From Detroit, Michigan to rural Alabama, we rode in silence. Complete, dead silence, as if some great tragedy had occurred and nobody had any idea what to say. I realized completely this was somehow my fault, and had no clue how to respond.

We passed what I realized after a while were cotton fields. I took out a camera and started taking photographs out the window. This to them was akin to taking pictures of snow in Canada - the sure sign of a tourist, because the exercise would be pointless to anyone else.

"Where you all from that you ain't nevah seen no cotton?" the woman sitting across from me said, daring to defy the taboo of speaking or making any sound whatsoever.

"Canada." I said matter-of-factly, and it was like a dam had burst. People got up, started talking, children were told it was okay to play in the aisles, food was taken down from overhead bins and shared. The bus came to life.

I had no idea what to make of it.

"Well I ain't never seen cotton neither" she said, prompting the woman in front of me to stand suddenly, wheel and say angrily "Nigger, your family picked cotton." The word nigger, a STRONG word almost unspeakable to myself, was dropped with a casualness and a hidden venom, like an iron fist in a velvet glove, that I actually startled back.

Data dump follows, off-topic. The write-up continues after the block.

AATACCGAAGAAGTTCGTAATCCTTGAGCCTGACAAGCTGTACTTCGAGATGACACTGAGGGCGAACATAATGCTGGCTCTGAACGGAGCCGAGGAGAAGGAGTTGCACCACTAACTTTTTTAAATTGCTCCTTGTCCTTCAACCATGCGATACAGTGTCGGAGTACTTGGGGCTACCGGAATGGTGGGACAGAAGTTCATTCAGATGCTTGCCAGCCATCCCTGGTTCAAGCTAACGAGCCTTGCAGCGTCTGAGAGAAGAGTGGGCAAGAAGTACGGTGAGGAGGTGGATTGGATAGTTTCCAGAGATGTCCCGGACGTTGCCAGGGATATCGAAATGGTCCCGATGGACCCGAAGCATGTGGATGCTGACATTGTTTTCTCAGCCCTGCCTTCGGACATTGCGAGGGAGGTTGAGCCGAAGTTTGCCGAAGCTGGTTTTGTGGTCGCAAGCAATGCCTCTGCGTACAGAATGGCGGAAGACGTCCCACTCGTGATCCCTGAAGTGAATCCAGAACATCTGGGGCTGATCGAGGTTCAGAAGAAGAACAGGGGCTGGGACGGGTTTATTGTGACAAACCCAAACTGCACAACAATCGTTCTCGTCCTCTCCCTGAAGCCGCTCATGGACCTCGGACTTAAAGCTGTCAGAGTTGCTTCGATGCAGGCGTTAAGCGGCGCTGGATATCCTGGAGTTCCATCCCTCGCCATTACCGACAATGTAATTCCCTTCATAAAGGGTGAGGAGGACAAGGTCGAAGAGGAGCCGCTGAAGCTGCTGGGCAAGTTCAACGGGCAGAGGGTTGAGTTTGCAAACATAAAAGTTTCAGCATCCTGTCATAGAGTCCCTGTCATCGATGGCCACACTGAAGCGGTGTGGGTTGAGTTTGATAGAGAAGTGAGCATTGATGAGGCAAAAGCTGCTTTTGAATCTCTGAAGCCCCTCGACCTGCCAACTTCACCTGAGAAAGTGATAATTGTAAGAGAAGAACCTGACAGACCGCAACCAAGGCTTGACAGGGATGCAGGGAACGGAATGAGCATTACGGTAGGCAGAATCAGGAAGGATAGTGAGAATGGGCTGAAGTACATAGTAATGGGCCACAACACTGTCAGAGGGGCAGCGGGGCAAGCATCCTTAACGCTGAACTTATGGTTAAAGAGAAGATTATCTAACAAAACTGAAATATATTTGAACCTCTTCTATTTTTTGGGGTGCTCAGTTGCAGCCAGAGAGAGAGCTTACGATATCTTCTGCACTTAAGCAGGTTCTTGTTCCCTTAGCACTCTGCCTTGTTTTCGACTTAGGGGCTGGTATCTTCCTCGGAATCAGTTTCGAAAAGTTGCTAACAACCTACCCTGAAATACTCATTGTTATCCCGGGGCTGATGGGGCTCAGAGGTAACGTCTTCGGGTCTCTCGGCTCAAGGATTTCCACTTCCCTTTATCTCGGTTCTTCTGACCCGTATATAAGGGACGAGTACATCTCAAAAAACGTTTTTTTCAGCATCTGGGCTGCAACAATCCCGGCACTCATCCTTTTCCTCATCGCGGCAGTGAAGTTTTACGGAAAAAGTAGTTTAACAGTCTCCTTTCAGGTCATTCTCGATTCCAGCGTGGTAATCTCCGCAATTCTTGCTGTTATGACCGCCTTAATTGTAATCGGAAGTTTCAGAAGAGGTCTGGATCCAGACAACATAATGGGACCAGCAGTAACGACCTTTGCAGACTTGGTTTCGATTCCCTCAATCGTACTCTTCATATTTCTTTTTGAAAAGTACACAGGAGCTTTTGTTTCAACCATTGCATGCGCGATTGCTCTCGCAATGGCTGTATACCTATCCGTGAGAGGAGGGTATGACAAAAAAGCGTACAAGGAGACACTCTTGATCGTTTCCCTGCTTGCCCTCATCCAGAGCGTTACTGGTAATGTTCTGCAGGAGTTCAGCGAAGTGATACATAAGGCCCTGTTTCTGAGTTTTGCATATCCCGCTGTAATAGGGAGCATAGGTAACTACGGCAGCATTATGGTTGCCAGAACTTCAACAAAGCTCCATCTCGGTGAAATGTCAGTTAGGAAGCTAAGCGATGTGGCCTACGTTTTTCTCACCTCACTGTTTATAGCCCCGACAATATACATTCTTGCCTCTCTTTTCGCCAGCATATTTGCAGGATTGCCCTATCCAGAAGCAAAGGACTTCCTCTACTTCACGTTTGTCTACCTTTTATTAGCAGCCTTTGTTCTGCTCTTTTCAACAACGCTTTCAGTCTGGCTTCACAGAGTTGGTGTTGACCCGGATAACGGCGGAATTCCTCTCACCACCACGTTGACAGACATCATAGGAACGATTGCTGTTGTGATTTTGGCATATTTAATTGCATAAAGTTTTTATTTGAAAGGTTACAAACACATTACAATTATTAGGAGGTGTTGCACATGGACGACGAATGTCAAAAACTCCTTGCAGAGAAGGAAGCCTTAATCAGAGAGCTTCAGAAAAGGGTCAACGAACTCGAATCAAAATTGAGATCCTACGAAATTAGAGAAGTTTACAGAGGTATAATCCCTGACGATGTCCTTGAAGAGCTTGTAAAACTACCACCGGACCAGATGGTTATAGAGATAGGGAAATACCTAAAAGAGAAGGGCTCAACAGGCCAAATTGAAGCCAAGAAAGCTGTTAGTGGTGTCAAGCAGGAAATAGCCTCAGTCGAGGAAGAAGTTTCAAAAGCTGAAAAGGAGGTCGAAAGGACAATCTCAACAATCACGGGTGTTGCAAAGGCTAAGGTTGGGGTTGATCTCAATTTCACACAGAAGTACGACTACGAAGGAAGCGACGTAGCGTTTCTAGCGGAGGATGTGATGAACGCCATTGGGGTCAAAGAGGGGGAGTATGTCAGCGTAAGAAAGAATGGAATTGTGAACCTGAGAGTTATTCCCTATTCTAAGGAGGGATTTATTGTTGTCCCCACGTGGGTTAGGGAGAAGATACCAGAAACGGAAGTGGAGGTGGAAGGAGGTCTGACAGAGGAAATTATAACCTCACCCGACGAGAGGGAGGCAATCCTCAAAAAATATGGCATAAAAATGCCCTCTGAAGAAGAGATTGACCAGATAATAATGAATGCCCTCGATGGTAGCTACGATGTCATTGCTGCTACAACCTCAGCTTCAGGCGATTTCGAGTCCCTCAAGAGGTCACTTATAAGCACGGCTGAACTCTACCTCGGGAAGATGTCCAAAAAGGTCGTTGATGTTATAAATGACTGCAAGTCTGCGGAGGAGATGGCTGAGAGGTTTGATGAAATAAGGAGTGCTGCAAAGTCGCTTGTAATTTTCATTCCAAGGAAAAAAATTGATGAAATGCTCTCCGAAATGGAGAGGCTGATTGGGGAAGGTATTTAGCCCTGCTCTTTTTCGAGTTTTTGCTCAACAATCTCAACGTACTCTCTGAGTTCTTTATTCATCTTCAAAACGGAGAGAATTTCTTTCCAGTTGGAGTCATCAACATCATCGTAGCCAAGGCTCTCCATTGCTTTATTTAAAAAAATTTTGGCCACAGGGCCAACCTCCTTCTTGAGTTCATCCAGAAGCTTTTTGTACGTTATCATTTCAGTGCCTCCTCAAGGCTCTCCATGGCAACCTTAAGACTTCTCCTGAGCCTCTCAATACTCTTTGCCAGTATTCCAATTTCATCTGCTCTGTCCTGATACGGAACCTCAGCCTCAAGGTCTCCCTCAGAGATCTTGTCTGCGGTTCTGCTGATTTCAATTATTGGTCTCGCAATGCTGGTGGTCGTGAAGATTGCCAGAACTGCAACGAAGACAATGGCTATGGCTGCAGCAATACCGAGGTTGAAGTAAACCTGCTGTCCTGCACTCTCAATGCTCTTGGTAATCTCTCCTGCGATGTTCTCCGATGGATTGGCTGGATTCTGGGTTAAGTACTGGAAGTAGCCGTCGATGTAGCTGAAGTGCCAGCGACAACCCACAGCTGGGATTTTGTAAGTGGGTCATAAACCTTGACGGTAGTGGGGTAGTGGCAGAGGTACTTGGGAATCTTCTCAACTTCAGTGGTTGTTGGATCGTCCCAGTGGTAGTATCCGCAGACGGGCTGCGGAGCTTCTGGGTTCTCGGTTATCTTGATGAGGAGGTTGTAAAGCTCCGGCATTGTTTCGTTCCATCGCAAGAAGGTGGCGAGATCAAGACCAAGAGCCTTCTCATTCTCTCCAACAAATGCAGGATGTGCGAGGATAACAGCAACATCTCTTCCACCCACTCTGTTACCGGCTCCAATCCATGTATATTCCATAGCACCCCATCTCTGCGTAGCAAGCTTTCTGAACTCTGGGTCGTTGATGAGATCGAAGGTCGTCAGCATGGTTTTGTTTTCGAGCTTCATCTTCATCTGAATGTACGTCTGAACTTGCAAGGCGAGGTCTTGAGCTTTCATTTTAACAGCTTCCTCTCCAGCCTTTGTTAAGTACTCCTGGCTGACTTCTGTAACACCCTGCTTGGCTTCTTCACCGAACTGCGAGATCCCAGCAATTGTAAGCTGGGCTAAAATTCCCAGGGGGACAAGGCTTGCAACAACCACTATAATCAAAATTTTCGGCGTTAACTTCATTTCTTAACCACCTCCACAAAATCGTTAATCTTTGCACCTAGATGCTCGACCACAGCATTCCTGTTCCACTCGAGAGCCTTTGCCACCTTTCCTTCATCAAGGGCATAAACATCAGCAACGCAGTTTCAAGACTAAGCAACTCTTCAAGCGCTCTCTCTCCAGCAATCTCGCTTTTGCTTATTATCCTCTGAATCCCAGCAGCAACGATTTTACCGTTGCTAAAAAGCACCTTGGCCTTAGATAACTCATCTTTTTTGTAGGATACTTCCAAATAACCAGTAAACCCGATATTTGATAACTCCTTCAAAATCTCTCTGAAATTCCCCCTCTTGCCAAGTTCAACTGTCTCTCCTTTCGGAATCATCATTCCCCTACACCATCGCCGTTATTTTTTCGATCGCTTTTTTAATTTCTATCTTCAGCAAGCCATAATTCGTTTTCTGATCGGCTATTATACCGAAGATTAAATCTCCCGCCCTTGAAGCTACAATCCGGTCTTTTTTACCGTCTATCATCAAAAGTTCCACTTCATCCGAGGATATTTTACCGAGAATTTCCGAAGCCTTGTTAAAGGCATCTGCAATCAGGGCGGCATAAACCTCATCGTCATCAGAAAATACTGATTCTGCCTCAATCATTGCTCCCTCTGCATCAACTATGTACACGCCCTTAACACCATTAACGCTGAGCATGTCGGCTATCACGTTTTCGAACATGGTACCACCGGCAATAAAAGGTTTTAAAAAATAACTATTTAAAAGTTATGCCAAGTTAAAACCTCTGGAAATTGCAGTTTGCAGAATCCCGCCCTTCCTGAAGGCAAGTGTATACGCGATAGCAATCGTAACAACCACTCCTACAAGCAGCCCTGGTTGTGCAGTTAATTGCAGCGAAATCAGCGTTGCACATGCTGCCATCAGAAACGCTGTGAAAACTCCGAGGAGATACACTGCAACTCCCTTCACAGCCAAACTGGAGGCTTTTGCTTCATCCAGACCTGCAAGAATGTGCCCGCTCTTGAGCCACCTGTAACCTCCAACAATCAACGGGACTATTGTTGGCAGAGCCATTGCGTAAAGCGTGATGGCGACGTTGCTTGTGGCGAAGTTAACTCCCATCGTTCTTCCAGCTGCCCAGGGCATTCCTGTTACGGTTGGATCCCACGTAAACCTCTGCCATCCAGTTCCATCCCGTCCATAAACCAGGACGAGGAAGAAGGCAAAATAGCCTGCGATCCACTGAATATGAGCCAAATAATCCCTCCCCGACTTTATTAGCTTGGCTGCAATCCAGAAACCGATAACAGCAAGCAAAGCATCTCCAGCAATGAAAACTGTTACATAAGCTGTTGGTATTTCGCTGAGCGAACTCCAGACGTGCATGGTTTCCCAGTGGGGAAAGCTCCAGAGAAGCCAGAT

"My family ain't never pick no cotton. Maybe your family did, but nobody I ever knew picked no cotton!" At this the woman started to make her way into the aisle with a look on her face that was clear as day: we are going to fight, and you are going to lose. The other woman stood up and moved her child out of harm's way. My God. I'd somehow started a fight. I was just minding my own business. Help.

I suddenly interjected with "Is it in season, or does it grow year round? I'm sorry to ask, I have no clue about the history of the area..." which deflected the ire of both women, who stood down with a careful deflation that ceded victory and a "she blinked first" to neither. They filled me in gladly on the Roots-inspired Cliffs Notes version of the antebellum history of the region. Neither one knew anything about the plant or its cultivation. At the next stop I asked very politely of a lovely and regal elderly black Baptist lady if I might sit with her at one of the tables to eat, and offered her some of what I was eating. She was obviously too well-mannered to let her surprise show too much, and genuinely flattered. I didn't understand until months later that such a gesture would have been unheard of even four months before I made it.